According to a new study, social media sites may be hindering how confidently young girls interact with others face-to-face.
A staggering 60% of girls using the internet agreed that they feel more confident when interacting with people online.
The research was commissioned by the Unilever’s beauty brand Dove. The findings of the research were released today, April 1.
It says lack of self-esteem among 11-17 year old girls prevents them from realising their full potential, with huge consequences for their personal and professional future. As Dove launches the 2012 campaign for Dove Self-Esteem Programme (DSEP), the extent of the issue has become clear, it believes.
Focusing on the UK, the study reveals the shocking impact of low self-esteem, with the business world looking set to suffer. If the status quo remains, it says, the UK could be deprived of 200,000 female business professionals and 42,000 successful female entrepreneurs by 2050.
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Britain’s sporting success will be hit badly too. Self and body-esteem issues could mean an estimated two to three potential female medalists drop out of sport and as a result, never step onto the winner’s podium in future games.
Low self-esteem affects how young girls feel about their future careers with only one in three feeling confident they will have a successful career in the future. This has a huge impact on the medical and legal professions with the potential number of female doctors and lawyers reducing by 17%. That’s a shortfall of 20,000 female lawyers and around 35,000 doctors by 2050, the Dove study warns.
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It says he shocking discontentment felt amongst young girls about their appearance is at the heart of the issue. Nearly half (45%) describe themselves as ‘average’ and ‘ordinary’ with a further 10% feeling ‘plain’, ‘unattractive’ and ‘ugly’.
As a brand that is dedicated to building positive self-esteem, Dove has developed the 2012 Campaign for Dove Self-Esteem Programme (DSEP) to make a real change to the way young girls perceive and embrace beauty.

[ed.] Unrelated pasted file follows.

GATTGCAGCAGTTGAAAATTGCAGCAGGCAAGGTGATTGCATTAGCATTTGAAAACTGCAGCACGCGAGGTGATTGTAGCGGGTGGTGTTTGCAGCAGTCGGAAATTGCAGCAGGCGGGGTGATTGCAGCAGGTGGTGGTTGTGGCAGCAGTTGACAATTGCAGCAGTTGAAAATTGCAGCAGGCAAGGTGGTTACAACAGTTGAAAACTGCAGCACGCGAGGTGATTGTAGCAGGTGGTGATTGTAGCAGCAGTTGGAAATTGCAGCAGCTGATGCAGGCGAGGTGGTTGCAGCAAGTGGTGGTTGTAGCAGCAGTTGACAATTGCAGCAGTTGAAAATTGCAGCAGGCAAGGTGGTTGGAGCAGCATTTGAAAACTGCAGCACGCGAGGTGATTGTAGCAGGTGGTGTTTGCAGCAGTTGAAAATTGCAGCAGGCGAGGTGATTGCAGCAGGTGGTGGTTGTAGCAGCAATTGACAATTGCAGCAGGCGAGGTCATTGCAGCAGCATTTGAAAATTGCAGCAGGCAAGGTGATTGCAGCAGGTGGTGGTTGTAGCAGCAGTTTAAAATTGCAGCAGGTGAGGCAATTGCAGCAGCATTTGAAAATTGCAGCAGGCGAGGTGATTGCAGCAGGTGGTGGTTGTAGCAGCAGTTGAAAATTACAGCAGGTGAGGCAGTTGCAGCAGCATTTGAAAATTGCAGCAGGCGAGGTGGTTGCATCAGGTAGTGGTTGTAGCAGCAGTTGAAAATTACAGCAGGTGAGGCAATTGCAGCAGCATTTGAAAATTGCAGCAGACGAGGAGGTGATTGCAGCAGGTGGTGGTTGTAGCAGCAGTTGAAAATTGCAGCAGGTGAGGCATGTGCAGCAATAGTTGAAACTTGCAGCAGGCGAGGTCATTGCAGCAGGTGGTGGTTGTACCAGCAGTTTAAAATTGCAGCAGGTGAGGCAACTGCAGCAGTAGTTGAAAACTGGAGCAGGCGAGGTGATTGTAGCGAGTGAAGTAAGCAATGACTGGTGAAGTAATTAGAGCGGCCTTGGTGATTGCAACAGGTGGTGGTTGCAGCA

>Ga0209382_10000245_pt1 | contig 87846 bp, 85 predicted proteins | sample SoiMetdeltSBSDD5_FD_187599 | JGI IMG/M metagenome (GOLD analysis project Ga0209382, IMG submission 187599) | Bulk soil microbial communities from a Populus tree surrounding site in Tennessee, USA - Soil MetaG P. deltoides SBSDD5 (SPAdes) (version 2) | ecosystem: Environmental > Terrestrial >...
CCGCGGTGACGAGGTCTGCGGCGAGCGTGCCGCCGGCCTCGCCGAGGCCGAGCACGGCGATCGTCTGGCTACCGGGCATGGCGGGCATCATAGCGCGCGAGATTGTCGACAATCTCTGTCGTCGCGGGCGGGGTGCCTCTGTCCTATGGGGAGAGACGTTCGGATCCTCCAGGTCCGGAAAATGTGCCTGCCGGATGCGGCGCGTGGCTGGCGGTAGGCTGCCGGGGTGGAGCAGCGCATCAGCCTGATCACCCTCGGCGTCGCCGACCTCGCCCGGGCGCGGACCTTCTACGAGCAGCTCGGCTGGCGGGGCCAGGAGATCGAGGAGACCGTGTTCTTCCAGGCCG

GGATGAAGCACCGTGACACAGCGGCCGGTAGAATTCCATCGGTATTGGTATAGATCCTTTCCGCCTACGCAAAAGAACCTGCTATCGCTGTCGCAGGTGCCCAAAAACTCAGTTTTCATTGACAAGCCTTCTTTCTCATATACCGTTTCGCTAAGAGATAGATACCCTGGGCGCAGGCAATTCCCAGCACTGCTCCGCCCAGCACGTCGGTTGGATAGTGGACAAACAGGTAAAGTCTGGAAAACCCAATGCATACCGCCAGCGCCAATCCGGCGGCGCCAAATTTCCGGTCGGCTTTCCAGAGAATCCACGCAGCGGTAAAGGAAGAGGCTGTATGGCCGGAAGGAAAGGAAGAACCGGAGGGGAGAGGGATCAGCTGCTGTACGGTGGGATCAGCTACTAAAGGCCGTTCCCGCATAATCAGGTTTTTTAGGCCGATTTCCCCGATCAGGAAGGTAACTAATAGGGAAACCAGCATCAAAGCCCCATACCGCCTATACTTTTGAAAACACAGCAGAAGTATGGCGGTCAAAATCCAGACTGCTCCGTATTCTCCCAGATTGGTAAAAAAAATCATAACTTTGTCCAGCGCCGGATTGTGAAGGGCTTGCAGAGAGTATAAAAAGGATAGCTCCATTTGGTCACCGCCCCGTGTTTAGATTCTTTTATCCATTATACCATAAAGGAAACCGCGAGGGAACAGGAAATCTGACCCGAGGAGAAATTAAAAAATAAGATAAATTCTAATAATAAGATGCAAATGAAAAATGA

Through the DSEP, Dove will be reaching out to young people in the UK through self-esteem workshops, which will be held in schools all over the country.
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Any Dove product bought between 26th March – 15th May 2012 will help to give a girl a self-esteem education. This will be delivered through a Dove donation of a minimum of GBP250,000 to BEAT (the UK’s leading charity for those affected by eating disorders) to deliver workshops in schools.
“We are passionate about our social mission and want to continue to help young girls and women develop a positive relationship with their bodies. We’ve already reached over 800,000 young people in the UK as part of our Dove Self-Esteem Programme and our aim is to reach 1 million by the end of 2012. We really hope to create a step change for self-esteem with our 2012 campaign,” said Ali Fisher, Dove marketing manager.
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Additional key statistics from Dove study include:
- Low self-esteem could cost the nation (UK) 62 female MPs by 2050 if the issue of self-esteem amongst young girls continues
- Mum featured top of the list (37%) as the most positive role model for young girls leapfrogging well-known celebrities such as Cheryl Cole (8%), Angelina Jolie (4%) and Kate Middleton (3%)
- Young girls are spending more time on make-up, beauty treatments and clothing than they are on homework
- Social media portals may be hindering how confidently young girls interact with others face-to-face. A staggering 60% of girls using the internet agree that they feel more confident when interacting with people online
The effect of self-esteem was worked out by research organisation The Future Foundation which devised a model based upon Dove survey findings to calculate the impact low self-esteem has on 11-17 year old girls now and in later life up to 2050 when they approach their 50s.
Some 500 11-17 year old were extensively interviewed for the report “Girls Self Esteem – Potential Consequences for the Future” which investigated a range of attitudes and behaviours surrounding self-image, personal care, relationships, future planning and future aspirations.